The philosopher, Martha Nussbaum (2001), wrote about Socrates’ view of lust in Plato’s the Phaedrus. This view is that lust and sexual desire seem to get in the way of other human feelings. She writes, “The best lovers . . . deny themselves sexual intercourse. But this . . . is because they feel that in intercourse they risk forfeiting other valuable non-intellectual elements of their relationship: the feelings of tenderness, respect, and awe” (p. 219).

In Xenophon’s speech in the Symposium he outlines the problem of lust. “There are . . . two loves: Love of the body, who accompanies the common Aphrodite, and Love of the soul, friendship, and beautiful deeds, who accompanies the Heavenly goddess.” Love of the soul, of course, is the best, but what about loving someone’s soul and body? According to Xenophon, that won’t do. “Suppose a man loves both body and soul: the bloom of youth quickly fades, and when beauty departs so must the lover’s affection.

These ideas about lust and sexual desire that were present in ancient Greek society were carried through into early Christianity which took a harsh view to these natural and very powerful feelings.

We’ll get to Christianity, but first consider one more ancient group, the Stoics, whose philosophy thrived from 301-263 BC, through the end of the Roman Empire, and beyond. They thought all passions were bad and that sexual pleasure was a particularly bad kind of passion because it got in the way of reason. The Stoics thought that even when a man had sex with his wife, he should avoid sexual pleasure, because pleasure was associated only with having sex with a woman outside of the marriage.  Some Gnostics followed suit urging people to ignore their sexual appetites, even in marriage, and have a “pure union.”  For these groups, abstinence was the road to spiritual perfection.

Christianity in its first 3 centuries continued to have this very strict attitude towards sexual pleasure and lust. Many thought that the pleasure that comes with sex was not part of God’s plan.

Saint Ambrose (340-397 AD) wrote that all sensations corrupt you because they distract you from the spiritual.  Some hermits practiced asceticism, which meant denying themselves all sorts of comforts and pleasures, including even looking at the face of a woman.  Along with this practice and other practices associated with keeping oneself pure and asexual was the view of women as dangerous temptresses.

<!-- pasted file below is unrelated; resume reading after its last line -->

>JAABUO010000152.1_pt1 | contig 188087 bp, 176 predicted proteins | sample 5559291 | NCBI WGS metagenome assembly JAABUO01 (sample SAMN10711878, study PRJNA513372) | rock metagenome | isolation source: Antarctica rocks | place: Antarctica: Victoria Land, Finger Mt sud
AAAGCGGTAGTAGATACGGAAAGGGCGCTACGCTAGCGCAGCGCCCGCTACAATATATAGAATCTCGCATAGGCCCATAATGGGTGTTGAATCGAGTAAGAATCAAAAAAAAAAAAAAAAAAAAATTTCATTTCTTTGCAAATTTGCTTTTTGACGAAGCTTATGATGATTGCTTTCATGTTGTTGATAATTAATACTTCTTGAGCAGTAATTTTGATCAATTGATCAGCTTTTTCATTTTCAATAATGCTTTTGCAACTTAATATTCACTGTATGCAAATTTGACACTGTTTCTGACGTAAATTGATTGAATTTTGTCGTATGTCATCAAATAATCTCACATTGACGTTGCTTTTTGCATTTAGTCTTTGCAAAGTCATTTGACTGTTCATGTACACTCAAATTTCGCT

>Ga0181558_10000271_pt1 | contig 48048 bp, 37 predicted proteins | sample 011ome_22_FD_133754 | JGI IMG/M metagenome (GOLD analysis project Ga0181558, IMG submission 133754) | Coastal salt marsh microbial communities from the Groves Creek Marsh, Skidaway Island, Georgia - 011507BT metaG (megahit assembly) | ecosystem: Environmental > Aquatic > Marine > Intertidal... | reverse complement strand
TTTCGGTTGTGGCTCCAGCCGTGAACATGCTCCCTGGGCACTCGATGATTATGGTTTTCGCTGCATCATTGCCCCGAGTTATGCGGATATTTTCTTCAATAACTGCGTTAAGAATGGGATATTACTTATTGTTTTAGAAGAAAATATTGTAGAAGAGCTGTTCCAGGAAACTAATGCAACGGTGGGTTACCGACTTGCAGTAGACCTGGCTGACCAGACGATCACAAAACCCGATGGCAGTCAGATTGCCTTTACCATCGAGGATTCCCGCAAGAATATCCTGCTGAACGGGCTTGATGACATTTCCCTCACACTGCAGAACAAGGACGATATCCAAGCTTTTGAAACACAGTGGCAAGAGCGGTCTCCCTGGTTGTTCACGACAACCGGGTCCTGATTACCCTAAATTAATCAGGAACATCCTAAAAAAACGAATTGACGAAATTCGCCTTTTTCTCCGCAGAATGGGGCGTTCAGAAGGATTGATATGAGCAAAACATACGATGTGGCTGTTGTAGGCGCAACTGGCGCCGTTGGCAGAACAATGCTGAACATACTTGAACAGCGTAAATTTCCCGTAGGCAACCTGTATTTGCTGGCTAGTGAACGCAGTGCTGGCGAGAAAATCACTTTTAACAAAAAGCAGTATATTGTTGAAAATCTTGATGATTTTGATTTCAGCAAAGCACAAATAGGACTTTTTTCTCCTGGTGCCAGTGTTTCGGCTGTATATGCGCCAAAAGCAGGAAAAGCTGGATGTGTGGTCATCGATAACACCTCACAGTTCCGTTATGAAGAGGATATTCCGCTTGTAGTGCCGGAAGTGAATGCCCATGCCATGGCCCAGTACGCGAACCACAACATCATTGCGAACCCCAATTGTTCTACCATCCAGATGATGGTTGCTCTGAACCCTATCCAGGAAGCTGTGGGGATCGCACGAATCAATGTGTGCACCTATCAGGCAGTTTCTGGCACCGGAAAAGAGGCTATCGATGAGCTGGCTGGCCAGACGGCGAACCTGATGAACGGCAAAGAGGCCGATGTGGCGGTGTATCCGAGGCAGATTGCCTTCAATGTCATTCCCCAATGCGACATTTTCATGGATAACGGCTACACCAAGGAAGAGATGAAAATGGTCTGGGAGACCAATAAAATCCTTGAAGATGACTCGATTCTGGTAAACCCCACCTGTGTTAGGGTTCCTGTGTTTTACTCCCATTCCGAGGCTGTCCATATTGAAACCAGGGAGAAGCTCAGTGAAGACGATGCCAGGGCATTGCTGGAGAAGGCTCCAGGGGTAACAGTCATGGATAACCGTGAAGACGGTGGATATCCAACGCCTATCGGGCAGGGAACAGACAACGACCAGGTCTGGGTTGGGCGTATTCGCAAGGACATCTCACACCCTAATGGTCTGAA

Paul (c. 5 – c. 67) was a Christian missionary whose writings form a good portion of the New Testament.  He was celibate and encouraged people to practice abstinence. But he came to acknowledge that many people could not be abstinent, so he wrote that people were permitted to channel their sexual desire within the confines of marriage.  Pleasure within marriage was fine also because it helped people not to stray, but remain loyal in their marriages.

In the 4th century, when Christianity began to be incorporated into the lives of many more people, it became clear that advocating celibacy was not going to help the spread of this religion.  Christianity could not grow if people were not having babies (look into the lives of the Shakers of New England in the 19th and 20th centuries, a puritan group that died out because they did not permit intercourse).  Saint Augustine, among others, had an answer that influenced Christianity and our own beliefs today.

Saint Augustine of Hippo (354 – 430) was an early Christian theologian who influenced Christianity and Western philosophy.  Saint Augustine had a Christian mother and a Pagan father.  Augustine had a 12-year sexual relationship with a woman who also was the mother of his son.  But he was forced to break up with her because of an arranged marriage with a ten-year-old girl, and he felt awful about it.  The arranged marriage was delayed for two years until the girl reached puberty, and St. Augustine found it difficult to abstain from sex during this time (especially after having a passionate 12 year relationship with the mother of his son!)  Calling himself a “slave to lust,” he found another woman as a sexual partner. He eventually renounced the arranged marriage and embarked on a life of voluntary celibacy.

In his writings, Augustine worried about his lust.  Over time, he clarified for all Christians under what circumstances sex could be good.  He saw the body as an “active battleground on which the war against lust was to be waged” (Hawkes, 2004, p. 54), and warned people to be ever watchful and anxious about feelings of lust.  The only good ways to direct one’s lust were:

  1. to abstain, and by abstaining one would have more time for prayer,
  2. to apply reason to it, and
  3. to direct it towards reproduction.

The body was seen as unruly and full of appetite, but human beings could choose self-control over desire.  In fact, although this isn’t per se a Christian curriculum, you could say that the emphasis this curriculum places on using reason before acting can be traced back to Augustine and the earlier Stoic philosophers. While restricting the sexuality of high-born women was pretty commonplace among the ancients as well as pagans and Jews, it was the Christians who started to apply these stricter rules to men.

Interestingly enough, it wasn’t just reason that helped a man keep a pure soul when bodily appetites made demands.  It was with the help of God that man could avoid sinning.  Augustine truly believed that every one of us was sinful by nature after the fall of Adam and Eve, and that after that cataclysmic sin, our wills were no longer really free because they were bound by lust and wicked desires. He was very concerned with how there could be evil if God was the source of everything, and he ended up arguing that it was that first sin that corrupted God’s originally good creation. God’s knowledge of what will happen has no bearing on our responsibility in the here and now to act morally.  He was not just telling others what to do but struggling with these very issues himself: